Accurate calibration of ground-based, mid-infrared observations is challenging due to the strong and rapidly varying thermal background emission. The classical solution is the chopping/nodding technique where the secondary mirror and the telescope are being moved by several tens of arcseconds on the sky. However, chopping is generally inefficient and limited in accuracy and frequency by the mass and size of the secondary mirror. A more elegant solution is a drift scan where the telescope slowly drifts across or around the region of interest; the source moves on the detector by at least one FWHM of the PSF within the time over which the detector performance and the background emission can be considered stable. The final image of a drift scan is mathematically reconstructed from a series of adjacent short exposures. The drift scan approach has recently received a lot of interest, mainly for two reasons: first, some of the new, large-format mid-IR Si:As detectors (AQUARIUS) suffer from excess low frequency noise (ELFN). To reach the nominal performance limit of the detectors, chopping would have to be performed at a high frequency, faster than what most telescopes can handle; second, the next generation of extremely large telescopes will not offer chopping/nodding, and alternative methods need to be developed and tested. In this paper we present the results from simulated drift scan data. We use drift scanning to simultaneously obtain an accurate detector flat field and the sky background. The results are relevant for the future operation and calibration of VISIR at the VLT as well as for METIS, the thermal infrared instrument for the E-ELT.
We present an overview of the VISIR upgrade project. VISIR is the mid-infrared imager and spectrograph at ESO’s
VLT. The project team is comprised of ESO staff and members of the original VISIR consortium: CEA Saclay and
ASTRON. The project plan is based on input from the ESO user community with the goal of enhancing the scientific
performance and efficiency of VISIR by a combination of measures: installation of improved hardware, optimization of
instrument operations and software support. The cornerstone of the upgrade is the 1k by 1k Si:As Aquarius detector
array (Raytheon) which has demonstrated very good performance (sensitivity, stability) in the laboratory IR detector test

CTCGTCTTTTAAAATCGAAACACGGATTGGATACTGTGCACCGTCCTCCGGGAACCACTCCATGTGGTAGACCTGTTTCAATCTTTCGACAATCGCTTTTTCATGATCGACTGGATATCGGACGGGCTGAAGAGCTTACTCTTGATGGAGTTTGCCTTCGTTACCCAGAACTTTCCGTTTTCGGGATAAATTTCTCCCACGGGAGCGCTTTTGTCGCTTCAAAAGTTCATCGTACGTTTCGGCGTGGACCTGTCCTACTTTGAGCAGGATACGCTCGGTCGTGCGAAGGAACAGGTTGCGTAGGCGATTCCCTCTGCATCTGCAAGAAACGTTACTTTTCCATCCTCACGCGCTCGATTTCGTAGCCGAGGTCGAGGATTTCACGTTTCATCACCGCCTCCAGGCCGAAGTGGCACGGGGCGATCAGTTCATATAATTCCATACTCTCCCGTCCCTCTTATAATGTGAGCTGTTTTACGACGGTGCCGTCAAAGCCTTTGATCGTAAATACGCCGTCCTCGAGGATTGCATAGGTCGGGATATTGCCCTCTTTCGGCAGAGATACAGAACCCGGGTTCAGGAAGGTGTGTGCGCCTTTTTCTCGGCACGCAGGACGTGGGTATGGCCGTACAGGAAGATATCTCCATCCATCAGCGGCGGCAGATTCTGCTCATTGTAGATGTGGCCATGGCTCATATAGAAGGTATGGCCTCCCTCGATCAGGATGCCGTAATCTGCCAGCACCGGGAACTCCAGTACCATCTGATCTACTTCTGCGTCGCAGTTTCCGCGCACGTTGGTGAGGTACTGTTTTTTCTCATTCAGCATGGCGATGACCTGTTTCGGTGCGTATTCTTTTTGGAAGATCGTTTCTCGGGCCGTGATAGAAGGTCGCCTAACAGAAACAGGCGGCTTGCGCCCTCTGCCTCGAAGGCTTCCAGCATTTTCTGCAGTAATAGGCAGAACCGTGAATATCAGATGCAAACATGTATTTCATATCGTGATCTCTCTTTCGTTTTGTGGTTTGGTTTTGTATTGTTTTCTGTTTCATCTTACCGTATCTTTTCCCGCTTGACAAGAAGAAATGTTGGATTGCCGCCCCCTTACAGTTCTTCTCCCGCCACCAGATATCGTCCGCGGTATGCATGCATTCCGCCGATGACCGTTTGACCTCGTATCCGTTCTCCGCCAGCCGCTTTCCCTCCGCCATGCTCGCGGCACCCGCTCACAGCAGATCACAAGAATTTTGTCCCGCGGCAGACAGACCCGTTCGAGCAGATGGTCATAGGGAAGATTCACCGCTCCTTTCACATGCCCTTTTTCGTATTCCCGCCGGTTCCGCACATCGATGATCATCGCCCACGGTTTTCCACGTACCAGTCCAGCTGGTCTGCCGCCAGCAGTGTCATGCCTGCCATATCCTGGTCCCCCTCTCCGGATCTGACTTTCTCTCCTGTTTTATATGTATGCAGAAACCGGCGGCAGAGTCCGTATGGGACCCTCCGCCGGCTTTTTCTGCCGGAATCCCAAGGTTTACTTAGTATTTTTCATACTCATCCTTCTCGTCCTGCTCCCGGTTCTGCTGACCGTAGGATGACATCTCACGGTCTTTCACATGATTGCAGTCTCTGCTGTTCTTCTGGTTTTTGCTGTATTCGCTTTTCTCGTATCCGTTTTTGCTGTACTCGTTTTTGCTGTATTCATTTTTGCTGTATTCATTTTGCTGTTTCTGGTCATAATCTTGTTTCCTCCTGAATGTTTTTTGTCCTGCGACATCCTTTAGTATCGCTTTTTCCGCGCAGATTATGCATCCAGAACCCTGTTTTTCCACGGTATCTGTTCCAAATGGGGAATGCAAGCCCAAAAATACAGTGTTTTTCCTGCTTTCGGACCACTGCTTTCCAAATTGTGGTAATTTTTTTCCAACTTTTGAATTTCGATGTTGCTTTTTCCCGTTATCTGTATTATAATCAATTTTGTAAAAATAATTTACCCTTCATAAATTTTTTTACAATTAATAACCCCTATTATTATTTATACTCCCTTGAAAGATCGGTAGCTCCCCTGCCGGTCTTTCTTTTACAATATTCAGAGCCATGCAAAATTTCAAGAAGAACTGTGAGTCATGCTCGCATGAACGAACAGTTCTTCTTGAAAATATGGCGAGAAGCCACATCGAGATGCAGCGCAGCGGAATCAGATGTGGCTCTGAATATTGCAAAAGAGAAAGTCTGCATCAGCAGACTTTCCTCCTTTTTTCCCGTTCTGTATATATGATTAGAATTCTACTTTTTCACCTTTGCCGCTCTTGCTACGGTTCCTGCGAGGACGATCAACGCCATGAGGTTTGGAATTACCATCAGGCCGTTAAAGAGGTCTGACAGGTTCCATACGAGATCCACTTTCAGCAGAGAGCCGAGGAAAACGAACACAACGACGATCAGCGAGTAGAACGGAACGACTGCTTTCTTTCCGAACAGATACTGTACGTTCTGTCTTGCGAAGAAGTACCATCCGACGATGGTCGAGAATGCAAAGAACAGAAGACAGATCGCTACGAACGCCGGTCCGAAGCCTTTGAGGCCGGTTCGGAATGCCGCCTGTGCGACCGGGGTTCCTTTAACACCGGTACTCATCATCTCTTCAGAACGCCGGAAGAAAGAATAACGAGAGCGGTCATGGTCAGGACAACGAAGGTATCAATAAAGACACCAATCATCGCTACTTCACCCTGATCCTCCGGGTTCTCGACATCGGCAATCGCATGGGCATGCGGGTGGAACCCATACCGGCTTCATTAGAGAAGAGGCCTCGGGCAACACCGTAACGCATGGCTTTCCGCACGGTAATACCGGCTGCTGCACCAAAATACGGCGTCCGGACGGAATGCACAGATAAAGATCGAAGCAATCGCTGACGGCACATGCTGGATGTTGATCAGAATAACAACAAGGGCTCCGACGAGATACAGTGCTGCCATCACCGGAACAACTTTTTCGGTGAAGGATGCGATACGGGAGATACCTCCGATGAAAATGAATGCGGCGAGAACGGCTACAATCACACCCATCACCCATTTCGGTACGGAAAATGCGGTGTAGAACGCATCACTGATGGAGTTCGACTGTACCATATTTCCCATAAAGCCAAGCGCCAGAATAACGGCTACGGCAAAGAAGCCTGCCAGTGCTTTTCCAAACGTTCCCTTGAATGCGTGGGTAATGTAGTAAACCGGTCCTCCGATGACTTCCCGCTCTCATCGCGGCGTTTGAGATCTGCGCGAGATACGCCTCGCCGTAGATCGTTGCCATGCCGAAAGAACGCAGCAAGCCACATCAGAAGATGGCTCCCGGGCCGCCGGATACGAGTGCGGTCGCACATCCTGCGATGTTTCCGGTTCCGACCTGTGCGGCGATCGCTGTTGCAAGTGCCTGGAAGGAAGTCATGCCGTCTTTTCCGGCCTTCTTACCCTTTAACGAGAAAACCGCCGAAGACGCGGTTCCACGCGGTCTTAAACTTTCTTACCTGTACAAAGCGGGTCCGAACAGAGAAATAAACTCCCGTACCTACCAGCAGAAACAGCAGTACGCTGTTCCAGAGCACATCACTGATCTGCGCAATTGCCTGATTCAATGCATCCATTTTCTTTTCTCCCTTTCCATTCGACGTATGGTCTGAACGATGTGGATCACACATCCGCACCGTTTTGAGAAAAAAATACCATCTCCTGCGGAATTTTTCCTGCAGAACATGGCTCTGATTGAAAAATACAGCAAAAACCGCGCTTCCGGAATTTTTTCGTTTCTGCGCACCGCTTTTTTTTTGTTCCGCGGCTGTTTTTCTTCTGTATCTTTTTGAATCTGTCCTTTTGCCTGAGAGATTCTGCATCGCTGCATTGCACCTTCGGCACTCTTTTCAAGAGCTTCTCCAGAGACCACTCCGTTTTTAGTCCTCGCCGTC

facility (modified TIMMI 2 instrument). A prism spectroscopic mode will cover the N-band in a single observation. New
scientific capabilities for high resolution and high-contrast imaging will be offered by sub-aperture mask (SAM) and
phase-mask coronagraphic (4QPM/AGPM) modes. In order to make optimal use of favourable atmospheric conditions a
water vapour monitor has been deployed on Paranal, allowing for real-time decisions and the introduction of a userdefined
constraint on water vapour. Improved pipelines based on the ESO Reflex concept will provide better support to
astronomers. The upgraded VISIR will be a powerful instrument providing background limited performance for
diffraction-limited observations at an 8-m telescope. It will offer synergy with facilities such as ALMA, JWST, VLTI
and SOFIA, while a wealth of targets is available from survey work (e.g. VISTA, WISE). In addition it will bring
confirmation of the technical readiness and scientific value of several aspects of potential mid-IR instrumentation at
Extremely Large Telescopes. The intervention on VISIR and installation of hardware has been completed in July and
commissioning will take place during July and August. VISIR is scheduled to be available to the users starting Oct 2012.
We recall the design and present the development status of GRAAL, the Ground-layer adaptive optics assisted by Laser,
which will deliver wide-field (10 arcmin), enhanced images to the HAWK-I instrument on the VLT, with an improved